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Does Your Small Business Buy Into Bogus 401(k) Misconceptions?



After five years of experience leading a TPA call center in North Carolina, Andrew decided to move west to explore parts unknown and follow his passion of helping others. Walking through the doors of Ubiquity Retirement + Savings, formerly The Online 401(k) for the first time, he knew he’d found something special. Continuing to delight clients and partners alike and 10 years later, Andrew has been able to develop new teams, co-found a non-profit of strategic alliances, co-produce a hard-hitting documentary about the looming retirement crisis, and still had time to spread the savings gospel far and wide. Using social media and actual media alike (Wall Street Journal, Fox Business, PlanSponsor, and more), you’ll find no one who likes talking retirement more than this guy!


August 25, 2015 at 8:15 am
Retirement News


Small business owners wear quite a few hats:

Accountant, HR consultant, sales lead, recruiter and face of the company. It’s no wonder why they would shirk any additional responsibilities – including offering employee benefits like a retirement plan.

In the past, small businesses have had few retirement plan options that were built for their needs and employees. The industry had no problem marginalizing small businesses in favor of large ones with huge plan assets.

The good news is that those days are long over! Still, many small business owners wrongfully buy into mistruths about retirement plans – especially 401(k)s – that were perpetuated a long time ago and continue to be believed today without merit.

I want to clear the air and put these common 401(k) misconceptions to rest once and for all.

  1. 401(k) Plans are Time-Consuming and Designed for Big Businesses

Unfortunately, a lot of small business owners are under the impression that 401(k) plans are a one-size-fits-all benefit that can’t be customized to meet their needs without the labor and high fees. Owners envision a heap of confusing paperwork, and they want to sidestep the additional time commitment.

The good news is there are plans available to small businesses that were designed with their needs and employees in mind. No longer do small businesses have to accept plans that are built for gigantic corporations with hundreds, if not thousands of people. Nowadays, plans exist that are customized for businesses with 50 or less employees. There are even 401(k)s built specifically for sole proprietors.

As far as the perceived time commitment, those same plans can be up and running in less than a week and require only an hour each month to maintain.

  1. Matching is a Must

Even though matching employee contributions is a great way to recruit and retain talent, it’s not a requirement.

If a small business owner doesn’t want to or can’t afford to match, that’s perfectly fine. As an employer, you are already offering a wonderful service to employees by implementing a plan – matching, while there are tax benefits that come along with it, is simply icing on the cake.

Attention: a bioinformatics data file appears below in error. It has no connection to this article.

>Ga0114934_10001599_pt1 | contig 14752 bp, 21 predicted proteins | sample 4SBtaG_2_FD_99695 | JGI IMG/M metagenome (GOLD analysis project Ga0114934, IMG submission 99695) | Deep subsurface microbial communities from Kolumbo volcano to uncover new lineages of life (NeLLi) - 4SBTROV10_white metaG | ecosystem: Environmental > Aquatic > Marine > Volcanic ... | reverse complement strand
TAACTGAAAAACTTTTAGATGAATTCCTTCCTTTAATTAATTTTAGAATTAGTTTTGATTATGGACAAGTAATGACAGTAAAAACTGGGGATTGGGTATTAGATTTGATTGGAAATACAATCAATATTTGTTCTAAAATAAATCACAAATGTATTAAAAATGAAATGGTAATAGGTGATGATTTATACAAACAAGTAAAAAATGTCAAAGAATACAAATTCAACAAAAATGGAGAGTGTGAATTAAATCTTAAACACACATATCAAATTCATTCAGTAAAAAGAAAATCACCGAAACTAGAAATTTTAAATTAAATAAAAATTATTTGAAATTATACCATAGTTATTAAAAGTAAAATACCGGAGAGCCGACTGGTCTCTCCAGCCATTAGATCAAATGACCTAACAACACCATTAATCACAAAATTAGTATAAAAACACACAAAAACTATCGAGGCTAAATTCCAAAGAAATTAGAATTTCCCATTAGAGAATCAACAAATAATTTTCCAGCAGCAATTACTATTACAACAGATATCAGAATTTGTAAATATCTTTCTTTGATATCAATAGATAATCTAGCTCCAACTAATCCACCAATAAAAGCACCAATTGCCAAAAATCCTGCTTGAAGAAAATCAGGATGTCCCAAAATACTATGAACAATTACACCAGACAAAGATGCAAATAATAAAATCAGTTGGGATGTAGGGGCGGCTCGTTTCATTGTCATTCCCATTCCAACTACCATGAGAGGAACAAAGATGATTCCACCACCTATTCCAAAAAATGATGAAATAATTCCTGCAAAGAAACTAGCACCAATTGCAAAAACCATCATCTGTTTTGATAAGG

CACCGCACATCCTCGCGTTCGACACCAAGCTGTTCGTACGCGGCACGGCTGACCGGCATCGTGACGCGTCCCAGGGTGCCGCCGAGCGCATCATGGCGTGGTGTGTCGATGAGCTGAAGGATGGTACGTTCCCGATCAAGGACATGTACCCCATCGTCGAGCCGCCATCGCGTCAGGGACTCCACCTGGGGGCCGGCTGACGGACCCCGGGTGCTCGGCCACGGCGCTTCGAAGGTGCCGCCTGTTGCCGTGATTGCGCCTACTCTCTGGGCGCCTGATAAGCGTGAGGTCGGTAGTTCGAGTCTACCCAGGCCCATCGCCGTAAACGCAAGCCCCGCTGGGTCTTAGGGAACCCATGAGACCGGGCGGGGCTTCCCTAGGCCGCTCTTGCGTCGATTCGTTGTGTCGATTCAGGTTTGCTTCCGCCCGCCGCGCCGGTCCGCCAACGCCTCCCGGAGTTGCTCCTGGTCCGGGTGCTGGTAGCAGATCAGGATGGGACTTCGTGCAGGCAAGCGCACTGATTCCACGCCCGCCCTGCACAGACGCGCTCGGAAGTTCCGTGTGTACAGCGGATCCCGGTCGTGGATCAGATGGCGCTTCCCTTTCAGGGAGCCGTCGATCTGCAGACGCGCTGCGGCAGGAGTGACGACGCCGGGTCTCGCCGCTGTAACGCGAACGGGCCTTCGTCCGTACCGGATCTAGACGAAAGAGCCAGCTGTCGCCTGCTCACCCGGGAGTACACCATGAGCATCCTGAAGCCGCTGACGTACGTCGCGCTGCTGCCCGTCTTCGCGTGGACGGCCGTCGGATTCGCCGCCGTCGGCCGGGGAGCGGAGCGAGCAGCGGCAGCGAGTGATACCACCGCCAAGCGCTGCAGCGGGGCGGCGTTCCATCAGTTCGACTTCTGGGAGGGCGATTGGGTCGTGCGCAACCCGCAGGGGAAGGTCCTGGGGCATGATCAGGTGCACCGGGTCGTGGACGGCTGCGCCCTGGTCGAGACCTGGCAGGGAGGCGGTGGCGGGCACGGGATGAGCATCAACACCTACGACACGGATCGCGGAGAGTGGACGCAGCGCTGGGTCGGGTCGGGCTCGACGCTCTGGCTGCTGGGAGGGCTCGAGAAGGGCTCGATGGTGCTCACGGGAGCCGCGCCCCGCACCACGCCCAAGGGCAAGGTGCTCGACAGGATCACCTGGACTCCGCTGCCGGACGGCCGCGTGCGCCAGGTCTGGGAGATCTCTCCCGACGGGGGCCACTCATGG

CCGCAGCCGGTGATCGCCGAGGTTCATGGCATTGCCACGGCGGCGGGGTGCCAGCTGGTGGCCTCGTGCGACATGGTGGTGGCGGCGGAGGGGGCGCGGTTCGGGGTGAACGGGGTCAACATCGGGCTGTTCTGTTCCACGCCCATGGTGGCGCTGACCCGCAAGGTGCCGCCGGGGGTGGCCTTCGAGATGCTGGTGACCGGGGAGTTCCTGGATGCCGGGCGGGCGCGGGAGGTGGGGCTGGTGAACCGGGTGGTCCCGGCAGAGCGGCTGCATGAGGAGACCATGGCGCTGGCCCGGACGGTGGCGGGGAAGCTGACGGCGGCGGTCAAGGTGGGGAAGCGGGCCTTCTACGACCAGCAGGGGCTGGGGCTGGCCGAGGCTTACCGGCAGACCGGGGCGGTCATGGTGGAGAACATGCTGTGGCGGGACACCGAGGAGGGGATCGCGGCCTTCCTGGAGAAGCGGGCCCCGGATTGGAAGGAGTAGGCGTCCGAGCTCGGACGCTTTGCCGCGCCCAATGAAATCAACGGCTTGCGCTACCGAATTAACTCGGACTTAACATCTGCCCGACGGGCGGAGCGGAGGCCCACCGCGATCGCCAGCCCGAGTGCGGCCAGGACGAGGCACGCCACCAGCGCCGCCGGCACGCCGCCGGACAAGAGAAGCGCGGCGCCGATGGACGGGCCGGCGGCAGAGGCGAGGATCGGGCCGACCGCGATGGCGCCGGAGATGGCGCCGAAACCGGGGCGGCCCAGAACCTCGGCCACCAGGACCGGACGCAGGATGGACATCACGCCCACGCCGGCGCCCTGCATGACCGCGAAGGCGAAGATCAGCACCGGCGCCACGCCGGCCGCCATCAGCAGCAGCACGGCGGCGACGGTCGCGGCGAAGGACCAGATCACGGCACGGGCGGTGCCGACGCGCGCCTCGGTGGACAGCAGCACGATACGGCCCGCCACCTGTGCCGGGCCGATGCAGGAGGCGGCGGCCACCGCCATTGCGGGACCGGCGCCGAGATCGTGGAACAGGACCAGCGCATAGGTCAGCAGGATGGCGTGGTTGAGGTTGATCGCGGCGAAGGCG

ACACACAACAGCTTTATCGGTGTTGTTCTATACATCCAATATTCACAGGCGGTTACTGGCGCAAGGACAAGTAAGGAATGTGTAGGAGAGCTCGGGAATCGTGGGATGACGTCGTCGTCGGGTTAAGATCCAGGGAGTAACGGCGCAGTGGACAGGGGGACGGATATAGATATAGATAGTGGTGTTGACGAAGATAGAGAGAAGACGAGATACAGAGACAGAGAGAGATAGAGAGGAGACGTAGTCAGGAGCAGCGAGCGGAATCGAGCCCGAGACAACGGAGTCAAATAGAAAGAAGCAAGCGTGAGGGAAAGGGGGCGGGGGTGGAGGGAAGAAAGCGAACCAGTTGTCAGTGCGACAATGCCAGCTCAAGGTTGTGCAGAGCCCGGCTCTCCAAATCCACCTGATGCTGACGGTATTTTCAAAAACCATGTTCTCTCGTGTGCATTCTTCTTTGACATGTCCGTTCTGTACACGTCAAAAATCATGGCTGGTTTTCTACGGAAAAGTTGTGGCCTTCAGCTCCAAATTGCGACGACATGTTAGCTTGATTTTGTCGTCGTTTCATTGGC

For your hard-working employees, at the end of the day, some savings is better than no savings.

  1. 401(k)s are too Expensive to Implement and Maintain

We know the thought of extra administrative fees weighs heavy in the minds of small business owners. Though there is some relief–through a tax credit—up to 50 percent of the cost to set up and administer the plan.

Ultimately, a plan’s cost depends on the bells and whistles that come with it—some basic plans can cost as little as $90 a month – that’s less than what your business likely pays to fill the water cooler each month!

  1. High Fees and Poor Advice are Just Part of the Deal

Small business owners face many challenges and work way more than the average person to keep their business running efficiently. Why then do some retirement industry companies still expect you to settle for an inferior plan that charges exorbitant amounts and doesn’t offer solid advice on how to invest? Just because you may have fewer employees does not mean your retirement plan should suffer.

When the right plan is selected, small businesses are able to access low cost, effective funds for their 401(k) plan. No longer will small businesses and their employees settle for poor performing, high cost funds that just absorb returns.

Likewise, employees should not feel like they’re alone and in the dark when selecting the retirement plan that will hopefully lead to their dreams coming true.

Small business owners shouldn’t be misled and buy into common myths that will discourage them from offering a 401(k) plan. Giving your employees a way to save for their retirement is a cheap and easy way to attract and retain talent and maintain an edge against the competition. For employees, participation in a 401(k) plan is a simple, effective way to save for retirement.

Now that you’re armed with the truth, march fearlessly into the next steps of retirement planning!